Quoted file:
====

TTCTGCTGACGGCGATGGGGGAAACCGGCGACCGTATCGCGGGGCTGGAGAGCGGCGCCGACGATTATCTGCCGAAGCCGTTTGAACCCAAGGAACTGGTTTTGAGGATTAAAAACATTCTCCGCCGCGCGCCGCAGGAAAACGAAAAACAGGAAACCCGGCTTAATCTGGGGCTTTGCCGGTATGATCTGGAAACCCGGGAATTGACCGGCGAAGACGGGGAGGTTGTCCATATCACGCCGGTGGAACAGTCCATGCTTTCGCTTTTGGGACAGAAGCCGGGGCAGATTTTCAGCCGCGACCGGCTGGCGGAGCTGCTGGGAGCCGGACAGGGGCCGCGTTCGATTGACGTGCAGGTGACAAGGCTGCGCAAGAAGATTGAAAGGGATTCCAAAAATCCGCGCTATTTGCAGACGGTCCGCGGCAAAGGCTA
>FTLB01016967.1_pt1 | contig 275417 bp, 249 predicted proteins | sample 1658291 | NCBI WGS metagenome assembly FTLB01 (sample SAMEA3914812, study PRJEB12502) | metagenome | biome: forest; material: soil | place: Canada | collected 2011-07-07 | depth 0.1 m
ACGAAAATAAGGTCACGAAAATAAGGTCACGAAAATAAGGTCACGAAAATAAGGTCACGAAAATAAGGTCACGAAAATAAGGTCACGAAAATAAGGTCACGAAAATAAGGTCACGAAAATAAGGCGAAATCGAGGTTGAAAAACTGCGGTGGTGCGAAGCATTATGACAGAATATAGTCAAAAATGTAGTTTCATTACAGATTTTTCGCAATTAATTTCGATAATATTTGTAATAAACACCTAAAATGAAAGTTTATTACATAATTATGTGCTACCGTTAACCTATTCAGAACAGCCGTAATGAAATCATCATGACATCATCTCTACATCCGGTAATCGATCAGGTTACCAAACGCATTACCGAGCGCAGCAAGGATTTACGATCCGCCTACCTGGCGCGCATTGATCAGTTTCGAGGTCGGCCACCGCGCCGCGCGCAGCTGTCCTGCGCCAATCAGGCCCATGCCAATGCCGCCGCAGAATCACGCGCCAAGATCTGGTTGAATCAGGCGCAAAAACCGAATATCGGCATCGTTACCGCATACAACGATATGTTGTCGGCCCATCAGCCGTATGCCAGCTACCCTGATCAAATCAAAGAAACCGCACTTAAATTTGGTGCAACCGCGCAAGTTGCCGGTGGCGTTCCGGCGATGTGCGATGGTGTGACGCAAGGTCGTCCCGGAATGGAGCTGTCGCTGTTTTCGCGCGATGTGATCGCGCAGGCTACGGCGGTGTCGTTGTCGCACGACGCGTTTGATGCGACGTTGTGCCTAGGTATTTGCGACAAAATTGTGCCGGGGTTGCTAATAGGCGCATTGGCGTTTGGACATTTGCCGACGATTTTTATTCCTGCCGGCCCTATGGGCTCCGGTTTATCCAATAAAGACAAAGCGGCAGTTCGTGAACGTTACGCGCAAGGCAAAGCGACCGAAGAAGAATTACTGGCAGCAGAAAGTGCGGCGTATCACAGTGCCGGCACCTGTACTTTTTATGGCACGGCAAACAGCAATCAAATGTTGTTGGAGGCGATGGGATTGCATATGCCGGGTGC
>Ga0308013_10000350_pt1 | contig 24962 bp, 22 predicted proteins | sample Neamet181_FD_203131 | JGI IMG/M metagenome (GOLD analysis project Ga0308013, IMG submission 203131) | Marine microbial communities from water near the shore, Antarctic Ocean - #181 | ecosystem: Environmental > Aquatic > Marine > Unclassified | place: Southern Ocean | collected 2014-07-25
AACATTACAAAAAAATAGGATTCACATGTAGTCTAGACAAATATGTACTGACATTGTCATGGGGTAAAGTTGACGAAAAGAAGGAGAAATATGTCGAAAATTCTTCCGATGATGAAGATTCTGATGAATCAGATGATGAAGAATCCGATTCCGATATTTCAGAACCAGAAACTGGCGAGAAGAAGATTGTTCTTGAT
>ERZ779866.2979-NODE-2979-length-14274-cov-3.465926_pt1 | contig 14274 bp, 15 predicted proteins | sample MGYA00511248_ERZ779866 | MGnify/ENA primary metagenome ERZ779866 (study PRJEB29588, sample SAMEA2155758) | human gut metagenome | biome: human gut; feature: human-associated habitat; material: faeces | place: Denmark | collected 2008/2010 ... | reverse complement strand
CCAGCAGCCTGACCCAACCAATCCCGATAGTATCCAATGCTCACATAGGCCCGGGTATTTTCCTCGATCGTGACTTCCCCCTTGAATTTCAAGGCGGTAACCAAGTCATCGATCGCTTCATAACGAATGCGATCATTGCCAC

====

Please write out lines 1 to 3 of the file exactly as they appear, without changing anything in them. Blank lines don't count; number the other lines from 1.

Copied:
TTCTGCTGACGGCGATGGGGGAAACCGGCGACCGTATCGCGGGGCTGGAGAGCGGCGCCGACGATTATCTGCCGAAGCCGTTTGAACCCAAGGAACTGGTTTTGAGGATTAAAAACATTCTCCGCCGCGCGCCGCAGGAAAACGAAAAACAGGAAACCCGGCTTAATCTGGGGCTTTGCCGGTATGATCTGGAAACCCGGGAATTGACCGGCGAAGACGGGGAGGTTGTCCATATCACGCCGGTGGAACAGTCCATGCTTTCGCTTTTGGGACAGAAGCCGGGGCAGATTTTCAGCCGCGACCGGCTGGCGGAGCTGCTGGGAGCCGGACAGGGGCCGCGTTCGATTGACGTGCAGGTGACAAGGCTGCGCAAGAAGATTGAAAGGGATTCCAAAAATCCGCGCTATTTGCAGACGGTCCGCGGCAAAGGCTA
>FTLB01016967.1_pt1 | contig 275417 bp, 249 predicted proteins | sample 1658291 | NCBI WGS metagenome assembly FTLB01 (sample SAMEA3914812, study PRJEB12502) | metagenome | biome: forest; material: soil | place: Canada | collected 2011-07-07 | depth 0.1 m
ACGAAAATAAGGTCACGAAAATAAGGTCACGAAAATAAGGTCACGAAAATAAGGTCACGAAAATAAGGTCACGAAAATAAGGTCACGAAAATAAGGTCACGAAAATAAGGTCACGAAAATAAGGCGAAATCGAGGTTGAAAAACTGCGGTGGTGCGAAGCATTATGACAGAATATAGTCAAAAATGTAGTTTCATTACAGATTTTTCGCAATTAATTTCGATAATATTTGTAATAAACACCTAAAATGAAAGTTTATTACATAATTATGTGCTACCGTTAACCTATTCAGAACAGCCGTAATGAAATCATCATGACATCATCTCTACATCCGGTAATCGATCAGGTTACCAAACGCATTACCGAGCGCAGCAAGGATTTACGATCCGCCTACCTGGCGCGCATTGATCAGTTTCGAGGTCGGCCACCGCGCCGCGCGCAGCTGTCCTGCGCCAATCAGGCCCATGCCAATGCCGCCGCAGAATCACGCGCCAAGATCTGGTTGAATCAGGCGCAAAAACCGAATATCGGCATCGTTACCGCATACAACGATATGTTGTCGGCCCATCAGCCGTATGCCAGCTACCCTGATCAAATCAAAGAAACCGCACTTAAATTTGGTGCAACCGCGCAAGTTGCCGGTGGCGTTCCGGCGATGTGCGATGGTGTGACGCAAGGTCGTCCCGGAATGGAGCTGTCGCTGTTTTCGCGCGATGTGATCGCGCAGGCTACGGCGGTGTCGTTGTCGCACGACGCGTTTGATGCGACGTTGTGCCTAGGTATTTGCGACAAAATTGTGCCGGGGTTGCTAATAGGCGCATTGGCGTTTGGACATTTGCCGACGATTTTTATTCCTGCCGGCCCTATGGGCTCCGGTTTATCCAATAAAGACAAAGCGGCAGTTCGTGAACGTTACGCGCAAGGCAAAGCGACCGAAGAAGAATTACTGGCAGCAGAAAGTGCGGCGTATCACAGTGCCGGCACCTGTACTTTTTATGGCACGGCAAACAGCAATCAAATGTTGTTGGAGGCGATGGGATTGCATATGCCGGGTGC